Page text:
When the Borough Council of King's Lynn in Norfolk was obliged to consider new accommodation there was a commitment to create a building which was exemplary in both aesthetic and environmental terms. The Borough Council took its obligations under Agenda 21 extremely seriously.
King's Lynn is a tight-knit town with buildings spanning from the twelfth to twenty-first centuries. The new offices occupy a corner site close to a Grade 1 listed church. Jeremy Stacey Architects were commissioned to produce a design which acknowledged the visual 'grain' of the town whilst offering an environmental performance which would place it amongst the leaders in ecological design (see Fig. 15.10).
The fabric of the building achieves well above Regulations standards for thermal efficiency:
Ground floor 0.16
Windows triple glazed 1.7
with integral Venetian blinds with integral Venetian blinds
Careful detailing achieves an air infiltration rate of 5m3/hr/m2 of the building envelope at 50 Pa.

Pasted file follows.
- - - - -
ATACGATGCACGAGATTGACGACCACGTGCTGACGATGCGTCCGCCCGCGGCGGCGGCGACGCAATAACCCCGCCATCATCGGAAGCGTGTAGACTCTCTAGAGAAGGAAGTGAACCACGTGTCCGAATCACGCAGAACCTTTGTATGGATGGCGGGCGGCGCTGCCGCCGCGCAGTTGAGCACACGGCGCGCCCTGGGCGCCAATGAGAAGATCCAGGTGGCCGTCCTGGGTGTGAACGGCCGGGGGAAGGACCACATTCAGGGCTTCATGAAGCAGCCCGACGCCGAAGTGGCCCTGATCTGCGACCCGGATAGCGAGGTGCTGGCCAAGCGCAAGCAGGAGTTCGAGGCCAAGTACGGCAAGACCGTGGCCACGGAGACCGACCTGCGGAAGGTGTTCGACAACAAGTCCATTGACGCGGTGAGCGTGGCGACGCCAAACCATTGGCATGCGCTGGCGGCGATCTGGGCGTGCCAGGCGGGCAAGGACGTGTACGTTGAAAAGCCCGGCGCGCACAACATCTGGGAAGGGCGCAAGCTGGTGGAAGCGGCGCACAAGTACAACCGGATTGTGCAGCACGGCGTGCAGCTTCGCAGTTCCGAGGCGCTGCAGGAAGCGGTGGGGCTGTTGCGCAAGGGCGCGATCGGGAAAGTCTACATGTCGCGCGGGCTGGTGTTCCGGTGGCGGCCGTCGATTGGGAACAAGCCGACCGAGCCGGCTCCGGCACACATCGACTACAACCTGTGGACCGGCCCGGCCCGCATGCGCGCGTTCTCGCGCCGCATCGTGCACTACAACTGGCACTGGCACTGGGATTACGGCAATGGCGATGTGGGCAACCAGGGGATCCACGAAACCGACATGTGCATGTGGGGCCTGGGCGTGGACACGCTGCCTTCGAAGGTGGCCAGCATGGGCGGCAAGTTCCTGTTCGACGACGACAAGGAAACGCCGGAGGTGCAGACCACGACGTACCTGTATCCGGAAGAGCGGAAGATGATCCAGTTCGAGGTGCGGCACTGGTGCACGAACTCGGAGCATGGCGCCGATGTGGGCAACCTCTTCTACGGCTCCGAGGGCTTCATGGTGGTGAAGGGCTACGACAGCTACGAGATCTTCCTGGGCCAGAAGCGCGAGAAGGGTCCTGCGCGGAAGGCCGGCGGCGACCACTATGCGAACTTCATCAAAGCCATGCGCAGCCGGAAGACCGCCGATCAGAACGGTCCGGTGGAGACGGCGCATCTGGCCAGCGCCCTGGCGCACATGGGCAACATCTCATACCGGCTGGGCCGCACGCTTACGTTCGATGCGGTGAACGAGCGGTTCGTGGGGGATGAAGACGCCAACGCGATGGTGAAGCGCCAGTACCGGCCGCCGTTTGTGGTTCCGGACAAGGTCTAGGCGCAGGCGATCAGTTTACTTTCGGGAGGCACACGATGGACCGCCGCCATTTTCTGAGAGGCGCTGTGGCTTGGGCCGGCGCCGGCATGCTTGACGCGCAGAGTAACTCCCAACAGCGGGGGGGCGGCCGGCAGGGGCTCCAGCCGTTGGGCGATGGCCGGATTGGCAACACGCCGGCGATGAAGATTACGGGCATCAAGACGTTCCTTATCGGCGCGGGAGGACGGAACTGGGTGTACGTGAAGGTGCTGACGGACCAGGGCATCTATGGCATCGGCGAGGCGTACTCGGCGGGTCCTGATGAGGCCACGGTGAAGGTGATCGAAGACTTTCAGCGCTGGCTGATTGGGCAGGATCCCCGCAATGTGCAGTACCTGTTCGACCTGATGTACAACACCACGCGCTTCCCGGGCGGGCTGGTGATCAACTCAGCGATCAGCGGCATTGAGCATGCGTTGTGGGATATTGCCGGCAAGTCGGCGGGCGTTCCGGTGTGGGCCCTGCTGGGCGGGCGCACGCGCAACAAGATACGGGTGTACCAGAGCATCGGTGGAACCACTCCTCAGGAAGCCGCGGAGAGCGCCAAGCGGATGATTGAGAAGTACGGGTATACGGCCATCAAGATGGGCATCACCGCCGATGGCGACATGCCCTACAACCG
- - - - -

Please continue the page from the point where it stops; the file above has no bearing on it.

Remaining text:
For ventilation the technology chosen was the Termodeck system in which ducts are incorporated into the concrete floor planks (see Chapter 3). One hundred per cent fresh air is mechanically supplied to each room with the corridors used as return air ducts. Condensing boilers provide heat for the air handling system. This unit also ensures that 90% of the heat in exhaust air is recovered. In summer, night-time cooling of the fabric keeps the daytime temperature to within 3°C of the normal set control temperature for refrigeration-based systems. Exposed ceiling soffits provide the radiant cooling. All this means that there is virtually no maintenance burden associated with the ventilation, heating and cooling of the offices. The occupants have additional control over ventilation by being able to open windows.
The running costs of the offices stand at about one quarter those for a fully air conditioned equivalent which reinforces the axiom that green buildings really do pay.
This is a building which combines excellence of urban design with the level of commitment to ecological imperatives which must become universal if buildings are ever to shed their image as the key drivers of global warming through their associated CO2 emissions. It also happens to be a well-conceived aesthetic contribution to the fabric of a historic town.
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